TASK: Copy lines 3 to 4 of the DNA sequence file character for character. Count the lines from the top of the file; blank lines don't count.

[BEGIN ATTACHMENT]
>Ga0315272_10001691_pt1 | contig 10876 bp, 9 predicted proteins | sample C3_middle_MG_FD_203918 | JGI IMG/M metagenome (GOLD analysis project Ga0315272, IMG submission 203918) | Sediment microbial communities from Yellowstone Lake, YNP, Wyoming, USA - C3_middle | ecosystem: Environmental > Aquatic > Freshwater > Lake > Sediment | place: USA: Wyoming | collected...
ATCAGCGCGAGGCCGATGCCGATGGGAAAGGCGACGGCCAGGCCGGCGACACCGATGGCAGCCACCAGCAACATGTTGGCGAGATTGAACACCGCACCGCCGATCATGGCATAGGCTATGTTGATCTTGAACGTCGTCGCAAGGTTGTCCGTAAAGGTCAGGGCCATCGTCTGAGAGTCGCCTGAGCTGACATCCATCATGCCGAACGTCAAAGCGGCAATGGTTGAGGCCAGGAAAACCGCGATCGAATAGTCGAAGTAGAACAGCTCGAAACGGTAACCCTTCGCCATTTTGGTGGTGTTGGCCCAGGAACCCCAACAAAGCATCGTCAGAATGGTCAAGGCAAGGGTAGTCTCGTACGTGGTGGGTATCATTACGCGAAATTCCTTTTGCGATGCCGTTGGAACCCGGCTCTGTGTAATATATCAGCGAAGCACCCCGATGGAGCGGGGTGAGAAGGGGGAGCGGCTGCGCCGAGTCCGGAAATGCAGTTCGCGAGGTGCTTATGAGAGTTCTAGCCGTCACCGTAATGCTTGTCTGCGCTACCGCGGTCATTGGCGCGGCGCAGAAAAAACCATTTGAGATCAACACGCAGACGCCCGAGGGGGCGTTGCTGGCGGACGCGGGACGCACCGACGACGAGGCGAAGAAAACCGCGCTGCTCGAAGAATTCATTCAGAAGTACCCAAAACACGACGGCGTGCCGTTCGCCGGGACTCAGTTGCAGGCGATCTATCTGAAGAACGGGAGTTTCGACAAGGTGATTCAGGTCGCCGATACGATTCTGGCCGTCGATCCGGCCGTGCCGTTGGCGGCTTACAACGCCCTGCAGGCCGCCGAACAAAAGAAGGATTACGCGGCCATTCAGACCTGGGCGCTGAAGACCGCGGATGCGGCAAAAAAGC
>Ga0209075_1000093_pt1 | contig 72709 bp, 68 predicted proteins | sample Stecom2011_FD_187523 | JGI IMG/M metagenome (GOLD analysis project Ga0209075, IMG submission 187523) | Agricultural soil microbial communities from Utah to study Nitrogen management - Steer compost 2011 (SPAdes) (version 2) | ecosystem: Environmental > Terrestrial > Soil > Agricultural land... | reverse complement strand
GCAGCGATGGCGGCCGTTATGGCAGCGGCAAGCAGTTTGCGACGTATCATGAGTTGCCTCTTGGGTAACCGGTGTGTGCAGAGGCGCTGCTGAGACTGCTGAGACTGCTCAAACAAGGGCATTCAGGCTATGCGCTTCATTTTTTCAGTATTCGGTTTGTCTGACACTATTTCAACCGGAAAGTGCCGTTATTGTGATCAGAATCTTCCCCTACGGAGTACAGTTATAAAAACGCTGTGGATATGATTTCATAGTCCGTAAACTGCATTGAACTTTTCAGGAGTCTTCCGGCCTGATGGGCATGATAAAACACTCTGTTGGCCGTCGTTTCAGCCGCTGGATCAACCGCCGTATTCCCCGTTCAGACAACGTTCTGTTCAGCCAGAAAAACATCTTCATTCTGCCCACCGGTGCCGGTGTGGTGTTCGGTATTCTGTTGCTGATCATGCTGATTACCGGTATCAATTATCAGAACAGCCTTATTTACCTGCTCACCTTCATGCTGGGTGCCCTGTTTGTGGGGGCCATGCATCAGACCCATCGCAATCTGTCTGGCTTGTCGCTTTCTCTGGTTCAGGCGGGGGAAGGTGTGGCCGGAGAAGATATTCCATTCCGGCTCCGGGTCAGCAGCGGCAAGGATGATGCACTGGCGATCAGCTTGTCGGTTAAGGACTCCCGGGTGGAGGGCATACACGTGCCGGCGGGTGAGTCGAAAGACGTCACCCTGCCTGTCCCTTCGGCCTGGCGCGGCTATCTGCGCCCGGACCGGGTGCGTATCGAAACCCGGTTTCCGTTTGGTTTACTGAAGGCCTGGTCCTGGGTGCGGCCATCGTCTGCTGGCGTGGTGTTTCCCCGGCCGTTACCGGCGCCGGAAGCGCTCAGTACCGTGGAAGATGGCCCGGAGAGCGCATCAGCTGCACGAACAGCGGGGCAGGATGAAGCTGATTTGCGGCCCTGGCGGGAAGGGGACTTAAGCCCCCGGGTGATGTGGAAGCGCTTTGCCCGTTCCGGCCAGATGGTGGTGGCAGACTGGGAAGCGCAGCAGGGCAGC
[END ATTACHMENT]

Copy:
>Ga0209075_1000093_pt1 | contig 72709 bp, 68 predicted proteins | sample Stecom2011_FD_187523 | JGI IMG/M metagenome (GOLD analysis project Ga0209075, IMG submission 187523) | Agricultural soil microbial communities from Utah to study Nitrogen management - Steer compost 2011 (SPAdes) (version 2) | ecosystem: Environmental > Terrestrial > Soil > Agricultural land... | reverse complement strand
GCAGCGATGGCGGCCGTTATGGCAGCGGCAAGCAGTTTGCGACGTATCATGAGTTGCCTCTTGGGTAACCGGTGTGTGCAGAGGCGCTGCTGAGACTGCTGAGACTGCTCAAACAAGGGCATTCAGGCTATGCGCTTCATTTTTTCAGTATTCGGTTTGTCTGACACTATTTCAACCGGAAAGTGCCGTTATTGTGATCAGAATCTTCCCCTACGGAGTACAGTTATAAAAACGCTGTGGATATGATTTCATAGTCCGTAAACTGCATTGAACTTTTCAGGAGTCTTCCGGCCTGATGGGCATGATAAAACACTCTGTTGGCCGTCGTTTCAGCCGCTGGATCAACCGCCGTATTCCCCGTTCAGACAACGTTCTGTTCAGCCAGAAAAACATCTTCATTCTGCCCACCGGTGCCGGTGTGGTGTTCGGTATTCTGTTGCTGATCATGCTGATTACCGGTATCAATTATCAGAACAGCCTTATTTACCTGCTCACCTTCATGCTGGGTGCCCTGTTTGTGGGGGCCATGCATCAGACCCATCGCAATCTGTCTGGCTTGTCGCTTTCTCTGGTTCAGGCGGGGGAAGGTGTGGCCGGAGAAGATATTCCATTCCGGCTCCGGGTCAGCAGCGGCAAGGATGATGCACTGGCGATCAGCTTGTCGGTTAAGGACTCCCGGGTGGAGGGCATACACGTGCCGGCGGGTGAGTCGAAAGACGTCACCCTGCCTGTCCCTTCGGCCTGGCGCGGCTATCTGCGCCCGGACCGGGTGCGTATCGAAACCCGGTTTCCGTTTGGTTTACTGAAGGCCTGGTCCTGGGTGCGGCCATCGTCTGCTGGCGTGGTGTTTCCCCGGCCGTTACCGGCGCCGGAAGCGCTCAGTACCGTGGAAGATGGCCCGGAGAGCGCATCAGCTGCACGAACAGCGGGGCAGGATGAAGCTGATTTGCGGCCCTGGCGGGAAGGGGACTTAAGCCCCCGGGTGATGTGGAAGCGCTTTGCCCGTTCCGGCCAGATGGTGGTGGCAGACTGGGAAGCGCAGCAGGGCAGC